Spring 2017 |
COS333 - Advanced Programming Techniques
This is a course about the practice of programming. Programming is more than just writing code. Programmers must also assess tradeoffs, choose among design alternatives, debug and test, improve performance, and maintain software written by themselves & others. At the same time, they must be concerned with compatibility, robustness, and reliability, while meeting specifications. Students will have the opportunity to develop these skills by working on their own code and in group projects. |

Spring 2017 |
ORF309 - Probability and Stochastic Systems
An introduction to probability and its applications. Topics include: basic principles of probability; Lifetimes and reliability, Poisson processes; random walks; Brownian motion; branching processes; Markov chains |

Spring 2017 |
MAT375 - Introduction to Graph Theory
The fundamental theorems and algorithms of graph theory. Topics include: connectivity, matchings, graph coloring, planarity, the four-color theorem, extremal problems, network flows, and related algorithms. |

Fall 2016 |
COS217 - Introduction to Programming Systems
Introduction to programming systems, including modular programming, advanced program design, programming style, test, debugging and performance tuning; machine languages and assembly language; and use of system call services. |

Spring 2016 |
COS 226 — Algorithms and Data Structures
This course surveys the most important algorithms and data structures in use on computers today. Particular emphasis is given to algorithms for sorting, searching, and string processing. Fundamental algorithms in a number of other areas are covered as well, including geometric algorithms, graph algorithms, and some numerical algorithms. The course will concentrate on developing implementations, understanding their performance characteristics, and estimating their potential effectiveness in applications. |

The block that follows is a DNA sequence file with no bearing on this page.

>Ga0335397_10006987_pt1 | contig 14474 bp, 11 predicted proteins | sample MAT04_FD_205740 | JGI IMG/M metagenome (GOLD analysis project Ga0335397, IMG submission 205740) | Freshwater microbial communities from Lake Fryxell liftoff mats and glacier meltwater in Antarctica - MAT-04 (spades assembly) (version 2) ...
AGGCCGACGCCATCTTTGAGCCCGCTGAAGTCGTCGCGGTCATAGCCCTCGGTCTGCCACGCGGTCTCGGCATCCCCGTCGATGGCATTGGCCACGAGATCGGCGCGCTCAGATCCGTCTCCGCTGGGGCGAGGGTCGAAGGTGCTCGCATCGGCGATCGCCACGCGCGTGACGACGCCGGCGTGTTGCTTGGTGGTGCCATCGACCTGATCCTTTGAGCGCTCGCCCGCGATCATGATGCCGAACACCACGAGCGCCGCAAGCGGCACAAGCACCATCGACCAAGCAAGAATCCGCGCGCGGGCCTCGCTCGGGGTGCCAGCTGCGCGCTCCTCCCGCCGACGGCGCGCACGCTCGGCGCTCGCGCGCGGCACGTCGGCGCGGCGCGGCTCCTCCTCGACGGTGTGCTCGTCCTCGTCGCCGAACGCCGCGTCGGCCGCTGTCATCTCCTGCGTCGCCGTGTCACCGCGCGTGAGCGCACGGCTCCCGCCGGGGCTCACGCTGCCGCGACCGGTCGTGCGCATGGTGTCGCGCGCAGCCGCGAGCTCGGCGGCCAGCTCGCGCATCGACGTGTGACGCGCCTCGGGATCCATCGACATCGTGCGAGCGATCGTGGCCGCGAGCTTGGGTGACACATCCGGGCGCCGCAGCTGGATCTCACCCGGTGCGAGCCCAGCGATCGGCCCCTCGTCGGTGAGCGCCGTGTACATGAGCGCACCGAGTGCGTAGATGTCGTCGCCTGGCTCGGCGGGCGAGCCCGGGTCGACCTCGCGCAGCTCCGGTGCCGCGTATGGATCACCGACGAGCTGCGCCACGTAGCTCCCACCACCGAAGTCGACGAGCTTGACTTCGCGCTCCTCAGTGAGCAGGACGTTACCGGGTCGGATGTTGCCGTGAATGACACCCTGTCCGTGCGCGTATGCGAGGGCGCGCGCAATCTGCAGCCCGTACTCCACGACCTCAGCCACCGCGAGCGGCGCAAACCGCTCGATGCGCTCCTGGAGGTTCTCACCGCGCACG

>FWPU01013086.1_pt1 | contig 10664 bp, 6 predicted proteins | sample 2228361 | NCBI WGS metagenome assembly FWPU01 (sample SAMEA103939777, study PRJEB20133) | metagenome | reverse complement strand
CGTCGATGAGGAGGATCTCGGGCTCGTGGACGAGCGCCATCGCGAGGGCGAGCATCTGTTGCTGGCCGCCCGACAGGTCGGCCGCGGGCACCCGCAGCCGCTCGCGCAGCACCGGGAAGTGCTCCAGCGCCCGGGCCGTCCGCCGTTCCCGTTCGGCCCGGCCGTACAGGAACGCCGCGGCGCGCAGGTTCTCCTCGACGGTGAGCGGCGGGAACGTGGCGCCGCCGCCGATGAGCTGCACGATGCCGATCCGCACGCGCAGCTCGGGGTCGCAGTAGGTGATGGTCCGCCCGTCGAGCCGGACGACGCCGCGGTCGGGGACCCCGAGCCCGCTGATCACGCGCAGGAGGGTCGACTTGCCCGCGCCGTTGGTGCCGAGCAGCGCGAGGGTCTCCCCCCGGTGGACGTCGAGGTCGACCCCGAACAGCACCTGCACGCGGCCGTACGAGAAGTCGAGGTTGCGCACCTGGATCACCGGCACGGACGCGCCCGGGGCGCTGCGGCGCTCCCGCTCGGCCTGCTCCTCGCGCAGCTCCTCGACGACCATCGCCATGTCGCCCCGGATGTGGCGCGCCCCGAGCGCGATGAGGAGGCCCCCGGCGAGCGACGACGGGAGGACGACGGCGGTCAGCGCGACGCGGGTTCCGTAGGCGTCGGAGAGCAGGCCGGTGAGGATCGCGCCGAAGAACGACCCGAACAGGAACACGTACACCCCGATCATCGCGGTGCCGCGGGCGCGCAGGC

Fall 2015 |
COS 126 - General Computer Science
An introduction to computer science in the context of scientific, engineering, and commercial applications. The course will teach basic principles and practical issues, and will prepare students to use computers effectively for applications in computer science, physics, biology, chemistry, engineering, and other disciplines. Topics include: hardware and software systems; programming in Java; algorithms and data structures; fundamental principles of computation; and scientific computing, including simulation, optimization, and data analysis. No prior programming experience required. Video lectures, one or two classes, two precepts |